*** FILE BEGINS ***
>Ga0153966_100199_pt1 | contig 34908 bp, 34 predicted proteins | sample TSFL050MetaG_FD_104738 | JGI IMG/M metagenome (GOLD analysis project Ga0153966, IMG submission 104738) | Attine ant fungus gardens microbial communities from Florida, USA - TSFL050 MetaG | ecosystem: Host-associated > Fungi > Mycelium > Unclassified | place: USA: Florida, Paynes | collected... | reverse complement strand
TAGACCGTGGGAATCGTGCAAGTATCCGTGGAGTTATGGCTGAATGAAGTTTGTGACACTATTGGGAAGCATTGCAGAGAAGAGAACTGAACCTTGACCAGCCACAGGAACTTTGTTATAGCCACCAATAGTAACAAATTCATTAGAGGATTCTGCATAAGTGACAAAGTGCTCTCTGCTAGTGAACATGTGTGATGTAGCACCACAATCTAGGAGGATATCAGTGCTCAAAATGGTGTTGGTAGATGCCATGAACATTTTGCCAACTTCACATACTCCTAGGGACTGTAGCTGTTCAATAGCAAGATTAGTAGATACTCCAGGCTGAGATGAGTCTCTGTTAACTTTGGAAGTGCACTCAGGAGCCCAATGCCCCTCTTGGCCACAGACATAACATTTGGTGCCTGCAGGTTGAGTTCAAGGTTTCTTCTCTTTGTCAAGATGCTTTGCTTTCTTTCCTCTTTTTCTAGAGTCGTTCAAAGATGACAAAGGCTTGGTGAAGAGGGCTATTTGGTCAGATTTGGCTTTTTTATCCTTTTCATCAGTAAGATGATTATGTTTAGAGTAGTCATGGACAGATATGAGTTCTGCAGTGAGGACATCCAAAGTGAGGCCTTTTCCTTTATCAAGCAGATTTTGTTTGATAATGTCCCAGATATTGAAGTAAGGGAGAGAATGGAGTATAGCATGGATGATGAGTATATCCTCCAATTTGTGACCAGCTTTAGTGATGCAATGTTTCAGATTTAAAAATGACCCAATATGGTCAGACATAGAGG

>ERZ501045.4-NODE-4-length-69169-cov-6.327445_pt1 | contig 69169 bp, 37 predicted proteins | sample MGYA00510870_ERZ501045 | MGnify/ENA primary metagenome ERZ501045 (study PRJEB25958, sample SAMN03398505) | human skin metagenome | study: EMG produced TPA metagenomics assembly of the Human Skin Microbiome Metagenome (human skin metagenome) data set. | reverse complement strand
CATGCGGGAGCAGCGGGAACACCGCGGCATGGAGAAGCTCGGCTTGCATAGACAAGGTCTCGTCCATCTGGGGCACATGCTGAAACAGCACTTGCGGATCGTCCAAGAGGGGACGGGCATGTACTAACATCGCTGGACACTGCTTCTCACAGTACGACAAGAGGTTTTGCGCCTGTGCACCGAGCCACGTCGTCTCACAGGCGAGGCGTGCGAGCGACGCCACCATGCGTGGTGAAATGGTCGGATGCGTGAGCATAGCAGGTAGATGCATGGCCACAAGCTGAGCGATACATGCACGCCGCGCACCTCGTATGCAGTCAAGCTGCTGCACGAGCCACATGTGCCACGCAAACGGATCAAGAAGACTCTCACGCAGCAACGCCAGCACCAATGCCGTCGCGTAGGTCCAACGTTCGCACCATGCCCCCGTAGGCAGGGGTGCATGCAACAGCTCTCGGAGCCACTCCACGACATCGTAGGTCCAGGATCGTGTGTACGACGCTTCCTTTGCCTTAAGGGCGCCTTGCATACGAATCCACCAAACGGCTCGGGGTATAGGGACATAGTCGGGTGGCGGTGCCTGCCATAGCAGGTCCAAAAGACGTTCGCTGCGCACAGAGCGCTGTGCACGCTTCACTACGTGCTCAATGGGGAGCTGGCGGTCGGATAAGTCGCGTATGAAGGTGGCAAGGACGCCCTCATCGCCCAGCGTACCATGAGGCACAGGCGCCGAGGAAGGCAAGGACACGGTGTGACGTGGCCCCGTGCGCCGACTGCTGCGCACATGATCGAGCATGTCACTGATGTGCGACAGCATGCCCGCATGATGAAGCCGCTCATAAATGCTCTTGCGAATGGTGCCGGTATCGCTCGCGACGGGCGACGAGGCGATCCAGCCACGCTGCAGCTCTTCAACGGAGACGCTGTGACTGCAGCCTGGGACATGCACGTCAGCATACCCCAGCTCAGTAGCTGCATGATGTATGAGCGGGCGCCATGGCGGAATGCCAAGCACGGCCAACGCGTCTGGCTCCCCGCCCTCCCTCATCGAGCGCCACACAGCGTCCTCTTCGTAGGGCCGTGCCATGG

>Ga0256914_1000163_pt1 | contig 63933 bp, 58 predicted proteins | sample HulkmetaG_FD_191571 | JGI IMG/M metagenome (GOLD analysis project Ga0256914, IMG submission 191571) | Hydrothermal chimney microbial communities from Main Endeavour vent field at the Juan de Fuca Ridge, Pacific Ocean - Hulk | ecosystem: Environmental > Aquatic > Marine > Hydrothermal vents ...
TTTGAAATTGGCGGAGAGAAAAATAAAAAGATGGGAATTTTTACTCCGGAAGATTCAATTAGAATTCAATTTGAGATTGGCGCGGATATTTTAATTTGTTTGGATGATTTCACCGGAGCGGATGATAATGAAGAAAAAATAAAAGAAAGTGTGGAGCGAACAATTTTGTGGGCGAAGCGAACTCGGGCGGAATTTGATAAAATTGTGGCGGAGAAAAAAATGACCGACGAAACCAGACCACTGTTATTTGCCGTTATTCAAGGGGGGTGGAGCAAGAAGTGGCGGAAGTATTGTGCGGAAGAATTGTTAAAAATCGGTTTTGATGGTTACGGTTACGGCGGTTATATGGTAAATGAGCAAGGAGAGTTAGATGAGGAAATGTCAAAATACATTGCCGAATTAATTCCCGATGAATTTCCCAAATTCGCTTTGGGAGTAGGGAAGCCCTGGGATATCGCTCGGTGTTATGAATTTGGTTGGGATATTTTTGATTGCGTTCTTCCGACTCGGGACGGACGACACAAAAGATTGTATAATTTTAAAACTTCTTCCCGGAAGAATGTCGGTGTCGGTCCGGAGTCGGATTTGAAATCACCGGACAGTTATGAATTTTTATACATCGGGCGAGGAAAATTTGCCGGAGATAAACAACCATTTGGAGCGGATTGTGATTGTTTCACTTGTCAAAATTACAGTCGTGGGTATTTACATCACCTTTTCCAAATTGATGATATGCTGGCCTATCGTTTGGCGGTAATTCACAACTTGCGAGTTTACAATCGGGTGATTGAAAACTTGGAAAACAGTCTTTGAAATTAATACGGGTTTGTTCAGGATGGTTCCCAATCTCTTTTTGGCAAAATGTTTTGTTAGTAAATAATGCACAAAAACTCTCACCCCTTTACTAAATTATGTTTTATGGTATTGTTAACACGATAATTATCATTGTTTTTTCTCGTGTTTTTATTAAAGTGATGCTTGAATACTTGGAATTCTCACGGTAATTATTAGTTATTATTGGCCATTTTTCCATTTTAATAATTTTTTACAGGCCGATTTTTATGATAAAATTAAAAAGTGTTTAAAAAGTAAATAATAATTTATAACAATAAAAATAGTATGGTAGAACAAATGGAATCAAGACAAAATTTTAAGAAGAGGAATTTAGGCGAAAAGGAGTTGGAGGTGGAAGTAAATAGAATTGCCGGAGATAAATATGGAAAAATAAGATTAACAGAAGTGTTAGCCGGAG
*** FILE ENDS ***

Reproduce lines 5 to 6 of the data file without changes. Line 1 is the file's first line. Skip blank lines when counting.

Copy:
>Ga0256914_1000163_pt1 | contig 63933 bp, 58 predicted proteins | sample HulkmetaG_FD_191571 | JGI IMG/M metagenome (GOLD analysis project Ga0256914, IMG submission 191571) | Hydrothermal chimney microbial communities from Main Endeavour vent field at the Juan de Fuca Ridge, Pacific Ocean - Hulk | ecosystem: Environmental > Aquatic > Marine > Hydrothermal vents ...
TTTGAAATTGGCGGAGAGAAAAATAAAAAGATGGGAATTTTTACTCCGGAAGATTCAATTAGAATTCAATTTGAGATTGGCGCGGATATTTTAATTTGTTTGGATGATTTCACCGGAGCGGATGATAATGAAGAAAAAATAAAAGAAAGTGTGGAGCGAACAATTTTGTGGGCGAAGCGAACTCGGGCGGAATTTGATAAAATTGTGGCGGAGAAAAAAATGACCGACGAAACCAGACCACTGTTATTTGCCGTTATTCAAGGGGGGTGGAGCAAGAAGTGGCGGAAGTATTGTGCGGAAGAATTGTTAAAAATCGGTTTTGATGGTTACGGTTACGGCGGTTATATGGTAAATGAGCAAGGAGAGTTAGATGAGGAAATGTCAAAATACATTGCCGAATTAATTCCCGATGAATTTCCCAAATTCGCTTTGGGAGTAGGGAAGCCCTGGGATATCGCTCGGTGTTATGAATTTGGTTGGGATATTTTTGATTGCGTTCTTCCGACTCGGGACGGACGACACAAAAGATTGTATAATTTTAAAACTTCTTCCCGGAAGAATGTCGGTGTCGGTCCGGAGTCGGATTTGAAATCACCGGACAGTTATGAATTTTTATACATCGGGCGAGGAAAATTTGCCGGAGATAAACAACCATTTGGAGCGGATTGTGATTGTTTCACTTGTCAAAATTACAGTCGTGGGTATTTACATCACCTTTTCCAAATTGATGATATGCTGGCCTATCGTTTGGCGGTAATTCACAACTTGCGAGTTTACAATCGGGTGATTGAAAACTTGGAAAACAGTCTTTGAAATTAATACGGGTTTGTTCAGGATGGTTCCCAATCTCTTTTTGGCAAAATGTTTTGTTAGTAAATAATGCACAAAAACTCTCACCCCTTTACTAAATTATGTTTTATGGTATTGTTAACACGATAATTATCATTGTTTTTTCTCGTGTTTTTATTAAAGTGATGCTTGAATACTTGGAATTCTCACGGTAATTATTAGTTATTATTGGCCATTTTTCCATTTTAATAATTTTTTACAGGCCGATTTTTATGATAAAATTAAAAAGTGTTTAAAAAGTAAATAATAATTTATAACAATAAAAATAGTATGGTAGAACAAATGGAATCAAGACAAAATTTTAAGAAGAGGAATTTAGGCGAAAAGGAGTTGGAGGTGGAAGTAAATAGAATTGCCGGAGATAAATATGGAAAAATAAGATTAACAGAAGTGTTAGCCGGAG